Reading L.A.?

<i> Thomas Curwen is deputy editor of Book Review</i>

The best thing about my school library is that I hardly knew it existed. That happy disarray of books in the back of the assembly room was always there and saved me whenever my pre-teen restlessness, usually 20 minutes before the end of study hall, threatened to catch Mr. Arthur Brown’s punitive gaze.

They saved me--those tattered hard covers, the Time-Life volumes, the encyclopedias--from countless sentences and detention, and I didn’t think twice about them, any more than I thought about reading “The Grapes of Wrath,” “The Good Earth” or “The Yearling.” Or thumbing through the pictures of Europe after the war or staring agape at the story of the chicken that lived for three days even after its head had been chopped off.

Escape, solace, excitement and relief--these books were so much more than books, and I wish the students at the Lorne Street Elementary School in Northridge had some of this experience. Their library--a standard 1950s classroom, American flag, beige linoleum floor, acoustic tile ceiling, a throw rug and shelves on four walls--is straight out of Walker Evans, an image as evocative for what’s missing as for what’s present.

Simply put, there is no library here, just a scattering of some 3,000 titles, half-filling the shelves. If 3,000 sounds like a lot, consider that the Lorne Street Elementary School has 725 students; that’s four books per student. In other states, the average is 18 per student, which makes this library a forlorn sight and something Bob Fishman, the principal at Lorne, hopes to change. But first he has to solve a rather difficult math problem. Let’s take a look:


If Principal Fishman has an annual budget of $2,000 for library books and the average book costs $20, how long will it take for him to build his library to meet the national average? (Don’t factor in the 3,000 he already has: It is estimated that the average publication date of books in most California school libraries is 1973, and Nixon’s no longer the president, computers no long4er fill entire rooms.)

Suffice to say, it’s going to take more than a calculator to solve this problem, and for that reason, Fishman has issued an appeal. He is hoping to entice corporations and local businesses to buy one shelf of books with a $500 donation. In return, he’ll engrave and mount a brass plaque beneath each shelf, crediting the benefactor. So far he’s cast a wide net, targeting nearly 60 potential contributors, ranging from the Cheesecake Factory in Calabasas and the Tejon Ranch Corp. in Lebec to General Motors, Gucci and Gillette. So far only the PTA has come through, putting up the first shelf. That’s a start. Fifty remain to be filled.

Fishman hopes that this won’t be a long summer. He hopes that by October, books, computers (courtesy the Annenberg Foundation), volunteers and children will fill this room, which will then be open seven hours each day; he hopes he can lure his students away from Nintendo, the Internet and TV, back to the rewards of reading.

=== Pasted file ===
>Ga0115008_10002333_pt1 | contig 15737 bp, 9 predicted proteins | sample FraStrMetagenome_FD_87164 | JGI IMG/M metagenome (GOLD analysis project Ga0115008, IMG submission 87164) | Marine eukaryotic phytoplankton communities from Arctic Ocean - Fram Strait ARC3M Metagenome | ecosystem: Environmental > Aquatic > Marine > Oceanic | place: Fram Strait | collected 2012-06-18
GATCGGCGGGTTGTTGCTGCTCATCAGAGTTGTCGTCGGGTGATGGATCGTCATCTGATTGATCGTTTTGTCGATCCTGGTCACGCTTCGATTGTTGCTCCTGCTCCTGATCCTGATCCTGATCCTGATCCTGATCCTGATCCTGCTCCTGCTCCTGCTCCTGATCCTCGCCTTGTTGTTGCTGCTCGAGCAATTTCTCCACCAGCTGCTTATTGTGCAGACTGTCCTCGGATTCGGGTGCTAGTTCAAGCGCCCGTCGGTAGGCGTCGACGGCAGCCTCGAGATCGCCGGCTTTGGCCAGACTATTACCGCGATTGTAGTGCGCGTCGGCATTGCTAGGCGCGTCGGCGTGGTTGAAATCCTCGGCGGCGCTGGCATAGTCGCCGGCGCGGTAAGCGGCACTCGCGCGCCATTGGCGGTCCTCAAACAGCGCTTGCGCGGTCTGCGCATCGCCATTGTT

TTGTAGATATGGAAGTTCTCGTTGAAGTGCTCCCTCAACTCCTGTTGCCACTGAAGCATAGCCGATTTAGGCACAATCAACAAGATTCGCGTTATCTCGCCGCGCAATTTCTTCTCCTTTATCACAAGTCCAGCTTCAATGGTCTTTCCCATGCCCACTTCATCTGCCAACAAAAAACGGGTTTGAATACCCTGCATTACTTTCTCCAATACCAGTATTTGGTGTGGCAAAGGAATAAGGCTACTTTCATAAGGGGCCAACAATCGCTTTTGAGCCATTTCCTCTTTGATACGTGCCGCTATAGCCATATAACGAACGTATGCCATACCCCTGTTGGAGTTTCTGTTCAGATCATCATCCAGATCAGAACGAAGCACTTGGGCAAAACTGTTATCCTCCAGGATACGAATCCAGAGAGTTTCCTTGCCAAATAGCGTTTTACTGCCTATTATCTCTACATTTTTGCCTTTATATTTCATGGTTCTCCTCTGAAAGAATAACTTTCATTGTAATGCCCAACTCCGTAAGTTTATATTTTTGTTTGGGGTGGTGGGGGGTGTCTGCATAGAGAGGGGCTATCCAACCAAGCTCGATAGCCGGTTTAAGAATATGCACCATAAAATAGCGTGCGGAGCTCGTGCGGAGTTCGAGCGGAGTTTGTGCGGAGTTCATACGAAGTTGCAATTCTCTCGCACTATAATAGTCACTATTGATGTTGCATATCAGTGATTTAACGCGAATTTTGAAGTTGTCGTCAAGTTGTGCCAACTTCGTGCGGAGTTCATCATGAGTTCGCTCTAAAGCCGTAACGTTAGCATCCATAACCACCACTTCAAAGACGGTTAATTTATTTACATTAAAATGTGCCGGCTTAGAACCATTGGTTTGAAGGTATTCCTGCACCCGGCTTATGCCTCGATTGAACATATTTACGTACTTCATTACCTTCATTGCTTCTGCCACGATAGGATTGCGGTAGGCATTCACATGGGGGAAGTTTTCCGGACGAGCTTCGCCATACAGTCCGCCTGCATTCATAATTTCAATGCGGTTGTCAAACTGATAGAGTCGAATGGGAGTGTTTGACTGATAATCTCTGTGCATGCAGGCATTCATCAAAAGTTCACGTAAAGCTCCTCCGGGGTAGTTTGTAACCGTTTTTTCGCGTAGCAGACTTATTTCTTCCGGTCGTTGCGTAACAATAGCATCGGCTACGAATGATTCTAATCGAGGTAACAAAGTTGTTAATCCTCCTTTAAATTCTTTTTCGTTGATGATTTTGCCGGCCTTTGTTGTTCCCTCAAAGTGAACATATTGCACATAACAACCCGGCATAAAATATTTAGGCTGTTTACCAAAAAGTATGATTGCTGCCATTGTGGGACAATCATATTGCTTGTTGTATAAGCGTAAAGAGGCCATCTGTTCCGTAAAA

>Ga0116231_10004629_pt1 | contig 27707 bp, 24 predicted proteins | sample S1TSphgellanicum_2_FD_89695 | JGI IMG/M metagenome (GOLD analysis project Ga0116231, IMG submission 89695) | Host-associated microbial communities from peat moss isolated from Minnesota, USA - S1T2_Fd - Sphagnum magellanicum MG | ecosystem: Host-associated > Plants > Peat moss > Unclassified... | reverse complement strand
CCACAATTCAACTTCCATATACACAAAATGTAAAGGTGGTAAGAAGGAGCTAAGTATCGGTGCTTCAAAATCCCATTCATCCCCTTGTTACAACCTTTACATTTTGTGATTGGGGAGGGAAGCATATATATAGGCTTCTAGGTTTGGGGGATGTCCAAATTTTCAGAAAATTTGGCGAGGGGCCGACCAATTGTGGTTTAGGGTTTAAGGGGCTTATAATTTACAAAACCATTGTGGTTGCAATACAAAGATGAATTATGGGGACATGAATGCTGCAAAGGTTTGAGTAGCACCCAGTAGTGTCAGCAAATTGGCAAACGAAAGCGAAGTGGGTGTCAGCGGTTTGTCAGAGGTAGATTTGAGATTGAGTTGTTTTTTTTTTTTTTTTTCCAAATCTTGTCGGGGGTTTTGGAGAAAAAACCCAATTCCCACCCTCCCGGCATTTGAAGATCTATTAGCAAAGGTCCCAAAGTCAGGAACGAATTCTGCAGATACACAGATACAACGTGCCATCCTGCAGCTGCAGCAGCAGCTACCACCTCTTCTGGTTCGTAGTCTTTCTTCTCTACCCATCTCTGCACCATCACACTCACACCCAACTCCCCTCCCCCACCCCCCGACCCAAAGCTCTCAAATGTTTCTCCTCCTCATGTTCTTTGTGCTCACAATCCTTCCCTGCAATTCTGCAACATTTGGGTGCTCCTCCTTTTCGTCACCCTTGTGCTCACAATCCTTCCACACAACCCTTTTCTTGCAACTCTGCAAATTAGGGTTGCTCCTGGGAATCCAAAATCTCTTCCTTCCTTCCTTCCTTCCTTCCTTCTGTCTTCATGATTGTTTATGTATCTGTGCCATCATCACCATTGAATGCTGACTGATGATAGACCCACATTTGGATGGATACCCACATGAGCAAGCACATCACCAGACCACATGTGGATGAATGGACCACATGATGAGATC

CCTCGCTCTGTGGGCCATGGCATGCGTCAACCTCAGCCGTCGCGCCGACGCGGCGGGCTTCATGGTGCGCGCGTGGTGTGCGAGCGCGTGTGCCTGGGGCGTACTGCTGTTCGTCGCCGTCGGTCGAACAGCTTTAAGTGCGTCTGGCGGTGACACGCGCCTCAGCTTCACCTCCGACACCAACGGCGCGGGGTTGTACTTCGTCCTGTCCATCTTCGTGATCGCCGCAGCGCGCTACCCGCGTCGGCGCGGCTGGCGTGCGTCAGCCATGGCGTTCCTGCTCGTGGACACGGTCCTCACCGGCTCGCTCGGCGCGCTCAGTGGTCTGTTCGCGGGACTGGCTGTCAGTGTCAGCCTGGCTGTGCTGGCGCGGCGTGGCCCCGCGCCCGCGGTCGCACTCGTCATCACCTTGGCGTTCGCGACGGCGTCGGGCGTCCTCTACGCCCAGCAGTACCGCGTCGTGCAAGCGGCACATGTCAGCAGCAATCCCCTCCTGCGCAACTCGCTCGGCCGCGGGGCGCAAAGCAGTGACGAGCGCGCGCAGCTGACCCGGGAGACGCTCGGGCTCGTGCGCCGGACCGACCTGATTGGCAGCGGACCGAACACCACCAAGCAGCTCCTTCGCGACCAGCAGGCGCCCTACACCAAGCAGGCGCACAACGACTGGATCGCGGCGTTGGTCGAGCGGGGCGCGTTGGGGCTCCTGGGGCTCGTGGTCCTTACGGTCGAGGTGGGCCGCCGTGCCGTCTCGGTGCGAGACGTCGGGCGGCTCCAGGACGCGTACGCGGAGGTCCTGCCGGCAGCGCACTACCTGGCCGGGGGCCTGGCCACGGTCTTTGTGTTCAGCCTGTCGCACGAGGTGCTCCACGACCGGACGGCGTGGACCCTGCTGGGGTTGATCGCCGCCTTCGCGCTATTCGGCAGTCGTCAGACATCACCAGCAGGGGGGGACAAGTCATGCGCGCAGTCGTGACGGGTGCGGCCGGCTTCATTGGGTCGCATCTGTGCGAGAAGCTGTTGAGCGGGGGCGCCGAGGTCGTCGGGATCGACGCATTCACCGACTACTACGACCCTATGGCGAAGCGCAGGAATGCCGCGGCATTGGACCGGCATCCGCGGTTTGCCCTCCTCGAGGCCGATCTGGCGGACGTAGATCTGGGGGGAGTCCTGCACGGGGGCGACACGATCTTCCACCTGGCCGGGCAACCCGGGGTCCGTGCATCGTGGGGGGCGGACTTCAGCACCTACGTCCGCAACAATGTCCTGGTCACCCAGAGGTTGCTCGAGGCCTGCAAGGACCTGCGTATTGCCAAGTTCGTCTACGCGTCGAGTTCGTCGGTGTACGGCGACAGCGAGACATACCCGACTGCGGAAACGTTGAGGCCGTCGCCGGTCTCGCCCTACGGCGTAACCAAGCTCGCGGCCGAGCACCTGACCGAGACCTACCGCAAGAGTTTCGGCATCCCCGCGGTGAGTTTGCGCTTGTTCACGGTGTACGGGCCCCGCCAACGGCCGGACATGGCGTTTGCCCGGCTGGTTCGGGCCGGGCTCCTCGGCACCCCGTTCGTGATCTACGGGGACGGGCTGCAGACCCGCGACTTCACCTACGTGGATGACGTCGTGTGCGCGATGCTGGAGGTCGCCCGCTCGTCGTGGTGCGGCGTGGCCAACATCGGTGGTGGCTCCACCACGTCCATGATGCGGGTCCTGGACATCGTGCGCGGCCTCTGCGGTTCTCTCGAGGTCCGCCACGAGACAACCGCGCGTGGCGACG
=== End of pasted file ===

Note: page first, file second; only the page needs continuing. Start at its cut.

That such a dream sounds extraordinarily ambitious is a sign of the times. What once was commonplace and expected is today unusual and seemingly impossible. In the 1960s when I grew up, books were something you never had a shortage of. They may not have been new or pristine, but at least they were there, steering me out of trouble.


Kids today tell a different story, and it is the absences in their lives--more than likely neither noticed nor cared about--that will leave the most indelible mark on them. In 10 years, look for them to turn to us and ask why they grew up this way. If we’re lucky, they’ll be angry. Their indifference will be something to fear more.

Children should be given an opportunity to be thoughtless, an opportunity not to worry about what they have or don’t have. It is a gift, one that fosters a faith in the future and an indebtedness to the past. Abdicate that opportunity and we betray our future. That reading and literacy are the foundation of education, a foundation of society, is a cliche that unfortunately bears repeating. We may recognize their importance but simply fail to take responsibility for them.

Parents are scolded for not reading to their children and rightly so. Let Principal Fishman take this reprimand one step further: We should all be scolded for not becoming more involved in our community’s schools. It seems that $500 for a shelf of books is an easy first step and the perfect reason for Book Review to begin a new feature: an opportunity for schools throughout Southern California to present their needs to our readers. If we can fill the library shelves at Lorne Street Elementary, perhaps we can do more for other students as well.



School: Lorne Street Elementary School

Address: 17440 Lorne Street, Northridge, CA 91325

Principal: Bob Fishman

Wish: To rebuild the school library with 50 shelves of books; a $500 tax-deductible donation will fill one shelf.


To help: (818) 997-2550

Or e-mail:


If your school library is in need of books or volunteer workers, please fax your specific book list to Book Review at (213) 237-5916.